President Donald Trump claimed Wednesday afternoon that Portland would have ‘burned to the ground’ a week ago if federal agents had not been sent in
President Donald Trump claimed Wednesday afternoon that Portland would have ‘burned to the ground’ a week ago if federal agents had not been sent in and warned Oregon’s governor that the government will step in again if officials ‘do not stop crime and violence from anarchists’.
The president’s warning came with an agreement that the federal government would start a phased withdrawal of troops from Portland this week.
‘If the Federal Government and its brilliant Law Enforcement (Homeland) didn’t go into Portland one week ago, there would be no Portland — It would be burned and beaten to the ground.’
‘If the Mayor and Governor do not stop the Crime and Violence from the Anarchists and Agitators immediately, the Federal Government will go in and do the job that local law enforcement was supposed to do!’ Trump added.
Just before Trump’s tweets, Oregon Gov Kate Brown confirmed in a statement that the federal government agreed to withdraw agents from Portland if officials secure the city where officers were deployed at the Mark Hatfield US Courthouse after weeks of clashes between activists and federal law enforcement.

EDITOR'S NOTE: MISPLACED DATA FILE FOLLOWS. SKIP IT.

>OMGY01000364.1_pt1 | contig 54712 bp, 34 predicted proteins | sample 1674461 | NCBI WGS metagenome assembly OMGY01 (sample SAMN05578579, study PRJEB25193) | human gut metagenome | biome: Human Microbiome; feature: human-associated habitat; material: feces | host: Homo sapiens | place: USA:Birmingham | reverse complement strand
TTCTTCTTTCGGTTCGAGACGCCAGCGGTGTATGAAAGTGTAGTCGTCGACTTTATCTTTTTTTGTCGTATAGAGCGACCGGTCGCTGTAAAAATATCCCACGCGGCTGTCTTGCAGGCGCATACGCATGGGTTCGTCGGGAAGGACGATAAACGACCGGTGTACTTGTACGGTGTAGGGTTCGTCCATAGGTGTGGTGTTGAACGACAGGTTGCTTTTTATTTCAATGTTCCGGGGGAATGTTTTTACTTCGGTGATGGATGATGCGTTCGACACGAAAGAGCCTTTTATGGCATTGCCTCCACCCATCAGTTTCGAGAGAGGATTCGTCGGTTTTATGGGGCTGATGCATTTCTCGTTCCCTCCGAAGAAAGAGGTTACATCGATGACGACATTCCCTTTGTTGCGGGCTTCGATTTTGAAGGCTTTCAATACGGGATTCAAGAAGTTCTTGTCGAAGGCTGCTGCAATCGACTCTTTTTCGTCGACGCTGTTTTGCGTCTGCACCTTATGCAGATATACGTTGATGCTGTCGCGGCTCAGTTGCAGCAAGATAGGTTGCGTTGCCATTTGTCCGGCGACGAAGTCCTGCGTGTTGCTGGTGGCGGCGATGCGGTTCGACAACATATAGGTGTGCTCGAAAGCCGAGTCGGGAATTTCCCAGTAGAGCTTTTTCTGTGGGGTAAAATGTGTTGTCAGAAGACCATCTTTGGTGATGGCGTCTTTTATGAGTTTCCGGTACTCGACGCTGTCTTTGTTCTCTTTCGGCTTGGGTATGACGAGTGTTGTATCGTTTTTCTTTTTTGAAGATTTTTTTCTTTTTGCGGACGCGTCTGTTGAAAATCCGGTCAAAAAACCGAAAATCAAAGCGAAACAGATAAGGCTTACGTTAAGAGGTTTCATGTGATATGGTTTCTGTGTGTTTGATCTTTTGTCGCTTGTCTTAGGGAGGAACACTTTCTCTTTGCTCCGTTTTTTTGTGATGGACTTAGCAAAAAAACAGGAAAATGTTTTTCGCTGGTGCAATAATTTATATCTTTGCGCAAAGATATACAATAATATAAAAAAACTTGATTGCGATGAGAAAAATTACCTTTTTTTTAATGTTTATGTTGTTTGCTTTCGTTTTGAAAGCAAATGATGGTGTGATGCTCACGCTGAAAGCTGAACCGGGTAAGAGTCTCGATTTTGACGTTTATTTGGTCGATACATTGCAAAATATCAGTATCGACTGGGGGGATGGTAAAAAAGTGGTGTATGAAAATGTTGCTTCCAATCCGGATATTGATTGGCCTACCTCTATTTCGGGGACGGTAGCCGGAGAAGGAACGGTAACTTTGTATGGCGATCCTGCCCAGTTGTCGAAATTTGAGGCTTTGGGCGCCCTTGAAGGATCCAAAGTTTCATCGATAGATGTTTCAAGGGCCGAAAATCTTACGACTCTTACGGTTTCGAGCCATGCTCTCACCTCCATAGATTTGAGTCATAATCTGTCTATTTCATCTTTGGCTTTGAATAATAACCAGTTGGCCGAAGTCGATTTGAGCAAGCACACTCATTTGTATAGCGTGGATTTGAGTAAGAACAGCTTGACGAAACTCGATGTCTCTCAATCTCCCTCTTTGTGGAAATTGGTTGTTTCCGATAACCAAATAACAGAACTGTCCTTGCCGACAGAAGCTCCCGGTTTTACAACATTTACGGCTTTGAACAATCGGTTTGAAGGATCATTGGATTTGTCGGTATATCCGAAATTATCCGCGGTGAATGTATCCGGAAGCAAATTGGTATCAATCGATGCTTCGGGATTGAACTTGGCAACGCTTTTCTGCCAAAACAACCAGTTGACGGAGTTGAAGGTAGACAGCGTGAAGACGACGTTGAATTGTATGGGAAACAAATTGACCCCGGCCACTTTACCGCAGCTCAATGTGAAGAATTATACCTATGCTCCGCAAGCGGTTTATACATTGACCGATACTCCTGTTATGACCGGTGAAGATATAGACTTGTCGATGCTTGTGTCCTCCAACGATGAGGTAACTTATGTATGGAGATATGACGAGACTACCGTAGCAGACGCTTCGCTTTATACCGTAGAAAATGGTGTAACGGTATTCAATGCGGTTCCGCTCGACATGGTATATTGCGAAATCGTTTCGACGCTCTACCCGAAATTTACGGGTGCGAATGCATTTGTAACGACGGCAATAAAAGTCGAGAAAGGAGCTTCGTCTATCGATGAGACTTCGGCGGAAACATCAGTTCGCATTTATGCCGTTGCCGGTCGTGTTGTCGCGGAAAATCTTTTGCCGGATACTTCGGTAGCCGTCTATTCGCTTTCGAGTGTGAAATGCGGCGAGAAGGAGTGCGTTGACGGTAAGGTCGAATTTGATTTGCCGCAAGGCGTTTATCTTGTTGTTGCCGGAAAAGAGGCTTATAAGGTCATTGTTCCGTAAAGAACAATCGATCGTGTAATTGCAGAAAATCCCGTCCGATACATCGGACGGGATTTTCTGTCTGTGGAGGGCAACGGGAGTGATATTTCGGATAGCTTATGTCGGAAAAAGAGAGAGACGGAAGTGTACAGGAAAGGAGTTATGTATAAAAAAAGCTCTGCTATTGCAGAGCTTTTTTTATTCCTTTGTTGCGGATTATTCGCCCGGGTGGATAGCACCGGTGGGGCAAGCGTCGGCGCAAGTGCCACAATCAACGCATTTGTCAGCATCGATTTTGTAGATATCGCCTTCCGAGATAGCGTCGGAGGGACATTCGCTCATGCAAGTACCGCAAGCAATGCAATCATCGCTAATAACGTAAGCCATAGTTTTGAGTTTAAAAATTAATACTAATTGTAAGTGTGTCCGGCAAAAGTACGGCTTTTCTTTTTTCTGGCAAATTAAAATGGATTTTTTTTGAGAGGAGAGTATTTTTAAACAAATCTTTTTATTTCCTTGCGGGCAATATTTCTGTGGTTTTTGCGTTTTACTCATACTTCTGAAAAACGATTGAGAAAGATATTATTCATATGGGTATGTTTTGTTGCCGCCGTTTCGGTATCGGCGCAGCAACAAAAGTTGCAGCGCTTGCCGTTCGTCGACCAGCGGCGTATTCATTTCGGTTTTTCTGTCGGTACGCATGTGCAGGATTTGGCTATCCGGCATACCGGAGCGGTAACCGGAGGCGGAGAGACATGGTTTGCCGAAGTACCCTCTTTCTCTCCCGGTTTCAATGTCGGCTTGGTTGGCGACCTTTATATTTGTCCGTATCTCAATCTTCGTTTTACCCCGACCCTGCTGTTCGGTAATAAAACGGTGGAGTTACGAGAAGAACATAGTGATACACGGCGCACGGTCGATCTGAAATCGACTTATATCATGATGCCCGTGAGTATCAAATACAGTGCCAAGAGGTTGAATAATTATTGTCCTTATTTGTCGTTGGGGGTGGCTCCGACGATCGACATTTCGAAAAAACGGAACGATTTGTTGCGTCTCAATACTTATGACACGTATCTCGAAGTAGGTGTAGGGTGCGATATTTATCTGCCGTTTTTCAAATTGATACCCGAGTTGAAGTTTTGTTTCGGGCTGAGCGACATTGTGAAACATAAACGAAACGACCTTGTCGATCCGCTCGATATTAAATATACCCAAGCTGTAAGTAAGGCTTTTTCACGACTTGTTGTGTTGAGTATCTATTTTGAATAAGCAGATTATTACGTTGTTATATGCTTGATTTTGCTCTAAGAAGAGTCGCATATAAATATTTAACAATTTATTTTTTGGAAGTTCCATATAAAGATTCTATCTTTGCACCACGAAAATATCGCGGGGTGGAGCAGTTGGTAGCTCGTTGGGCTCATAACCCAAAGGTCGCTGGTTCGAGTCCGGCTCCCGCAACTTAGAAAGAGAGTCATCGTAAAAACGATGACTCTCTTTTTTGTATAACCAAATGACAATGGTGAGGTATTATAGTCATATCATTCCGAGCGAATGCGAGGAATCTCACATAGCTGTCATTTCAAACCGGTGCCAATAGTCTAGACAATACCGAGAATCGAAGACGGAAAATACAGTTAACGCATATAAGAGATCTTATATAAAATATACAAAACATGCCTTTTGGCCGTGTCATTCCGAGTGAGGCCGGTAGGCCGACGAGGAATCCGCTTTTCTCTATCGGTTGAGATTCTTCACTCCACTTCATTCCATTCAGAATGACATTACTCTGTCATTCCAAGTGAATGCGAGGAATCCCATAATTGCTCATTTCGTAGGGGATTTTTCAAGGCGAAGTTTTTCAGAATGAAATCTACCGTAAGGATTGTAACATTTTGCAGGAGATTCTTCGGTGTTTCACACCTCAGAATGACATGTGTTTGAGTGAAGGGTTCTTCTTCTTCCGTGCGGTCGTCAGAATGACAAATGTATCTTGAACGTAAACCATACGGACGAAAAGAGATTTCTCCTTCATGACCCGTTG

‘Beginning Thursday, all Customs and Border Protection and ICE officers will leave downtown Portland, and shortly thereafter will begin going home,’ Brown said in a statement.
The US Department of Homeland Security said it had agreed on the joint plan to end the violence in which state and local law enforcement would begin to secure areas around federal properties.
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Oregon Gov Kate Brown (left) on Wednesday said the federal government agreed to withdraw agents from Portland if officials secure the city just hours after President Donald Trump (right) vowed not to remove troops until local leaders ‘get rid of anarchists and agitators’
A protester taunts federal officers after being shot with less-lethal munitions outside the Mark O. Hatfield federal courthouse after an unlawful assembly was declared Tuesday night
A mortar round thrown by protesters explodes amidst federal officers in downtown Portland Tuesday night
Protesters face off with federal officers in downtown Portland after an unlawful assembly was declared Tuesday night
Several moms stand behind protesters holding shields during another night of protests in downtown Portland
One protester is seen holding up a shield to protect himself from less-lethal munitions fired by federal agents
A demonstrator flashes a peace sign at federal officers during a Black Lives Matter protest at the Mark O. Hatfield United States Courthouse early Wednesday morning
Mothers face off with federal law enforcement officers during a demonstration against police violence and racial inequality in Portland Tuesday night
Federal officers advance on retreating demonstrators after an illegal assembly was declared during a Black Lives Matter protest at the Mark O. Hatfield United States Courthouse